A photo of some of the beach improvements is shown below. Some of the material commissioned by the council to promote Bondi is also shown.
|Poster commissioned in 1929 by
the council to promote Bondi
|Some of the beach improvements shortly before the official
opening in December 1929
|Booklet by the council promoting Bondi Beach|
The Bondi Pavilion was well utilised for about two decades after its opening. During the war the first floor, where the Esplanade Cabaret had been, was requisitioned by the American Red Cross and the U.S. military to become an officers' club until the end of the war. After the war, dances were organised at the pavilion, and the proceeds went to disadvantaged Australian returned soldiers. In 1948 the pavilion obtained a liquor licence.
By the mid-1950s utilisation of the pavilion had begun to decline, as changes in bathing costumes from heavy material to nylon reduced the need for changing rooms. In 1955 the council reported a substantial operating loss for the building. During the 1950s and 1960s the ground floor refreshment rooms were still in use and operated by lessees; however, the main hall and auditorium were rarely used. In an attempt to increase community participation, a theatre was opened in 1975 by Gough Whitlam. In 1977 and 1978 the changing rooms, lockers, former Turkish baths and courtyard were demolished. In their place a new netball court, an art gallery, a gymnasium and an amphitheatre were constructed. In 1978 the building was officially reopened as the Bondi Surf Pavilion Community Centre.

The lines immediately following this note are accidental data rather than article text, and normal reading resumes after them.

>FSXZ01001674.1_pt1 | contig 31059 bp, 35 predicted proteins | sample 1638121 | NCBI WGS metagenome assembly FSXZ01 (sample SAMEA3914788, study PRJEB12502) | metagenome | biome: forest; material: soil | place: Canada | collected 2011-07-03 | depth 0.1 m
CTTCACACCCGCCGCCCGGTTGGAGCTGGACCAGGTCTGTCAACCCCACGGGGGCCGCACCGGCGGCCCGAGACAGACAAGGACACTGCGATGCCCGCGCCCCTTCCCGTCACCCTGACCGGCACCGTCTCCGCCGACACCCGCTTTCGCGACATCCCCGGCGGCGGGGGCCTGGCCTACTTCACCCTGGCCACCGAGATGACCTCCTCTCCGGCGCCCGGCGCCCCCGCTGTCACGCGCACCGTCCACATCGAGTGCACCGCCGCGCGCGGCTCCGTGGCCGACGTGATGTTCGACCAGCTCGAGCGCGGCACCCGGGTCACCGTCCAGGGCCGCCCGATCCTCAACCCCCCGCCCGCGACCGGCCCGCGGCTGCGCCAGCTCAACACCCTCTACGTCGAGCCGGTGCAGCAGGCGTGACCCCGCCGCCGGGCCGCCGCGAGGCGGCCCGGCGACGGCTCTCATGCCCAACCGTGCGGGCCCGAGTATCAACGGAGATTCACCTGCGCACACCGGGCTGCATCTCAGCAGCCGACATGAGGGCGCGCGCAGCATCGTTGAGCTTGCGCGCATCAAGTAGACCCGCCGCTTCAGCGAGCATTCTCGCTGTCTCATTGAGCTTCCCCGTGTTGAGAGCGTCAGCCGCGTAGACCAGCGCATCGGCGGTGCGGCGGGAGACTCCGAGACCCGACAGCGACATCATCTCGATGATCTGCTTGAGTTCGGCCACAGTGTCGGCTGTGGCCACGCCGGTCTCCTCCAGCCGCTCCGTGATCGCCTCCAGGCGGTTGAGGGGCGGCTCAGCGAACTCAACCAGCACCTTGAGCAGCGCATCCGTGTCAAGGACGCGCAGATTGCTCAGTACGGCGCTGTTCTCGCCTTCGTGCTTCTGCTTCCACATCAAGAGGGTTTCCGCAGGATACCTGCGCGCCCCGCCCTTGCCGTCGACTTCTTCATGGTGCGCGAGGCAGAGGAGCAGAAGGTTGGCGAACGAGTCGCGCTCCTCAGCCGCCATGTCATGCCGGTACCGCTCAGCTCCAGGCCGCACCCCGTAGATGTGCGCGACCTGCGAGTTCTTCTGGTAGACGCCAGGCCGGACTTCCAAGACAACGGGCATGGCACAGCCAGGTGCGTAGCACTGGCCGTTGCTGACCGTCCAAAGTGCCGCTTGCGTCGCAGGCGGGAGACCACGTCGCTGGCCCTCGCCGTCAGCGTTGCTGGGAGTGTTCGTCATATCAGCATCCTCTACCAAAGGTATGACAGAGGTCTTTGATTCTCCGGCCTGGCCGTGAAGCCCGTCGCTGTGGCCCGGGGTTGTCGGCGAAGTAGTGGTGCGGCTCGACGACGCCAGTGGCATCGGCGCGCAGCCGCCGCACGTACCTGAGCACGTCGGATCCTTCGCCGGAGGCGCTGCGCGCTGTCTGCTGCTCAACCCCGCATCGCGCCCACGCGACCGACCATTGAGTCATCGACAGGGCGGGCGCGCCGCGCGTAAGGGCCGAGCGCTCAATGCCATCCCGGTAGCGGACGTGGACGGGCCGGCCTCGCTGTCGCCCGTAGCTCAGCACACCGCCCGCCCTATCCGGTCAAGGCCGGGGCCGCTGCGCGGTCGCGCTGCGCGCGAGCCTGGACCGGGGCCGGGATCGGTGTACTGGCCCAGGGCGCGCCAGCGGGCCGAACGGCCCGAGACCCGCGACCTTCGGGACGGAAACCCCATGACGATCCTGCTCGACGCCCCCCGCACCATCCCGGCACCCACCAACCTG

On 22 June 1993, the Australian Heritage Commission added the Bondi Beach area to the Register of the National Estate. Today the pavilion is still a community centre where the accomplished French born dancer Jeanine Claes did teach from 1985 till 2001. It has a theatre, a gallery and rehearsal, meeting and function rooms. Many cultural and film festivals are held at the building, and shops, changing rooms and toilets are still available to the public but the Pavilion is the subject of controversial development proposals that residents argue would change the area from a community and artistic one to a commercial one.
|Wikimedia Commons has media related to Bondi Pavilion.|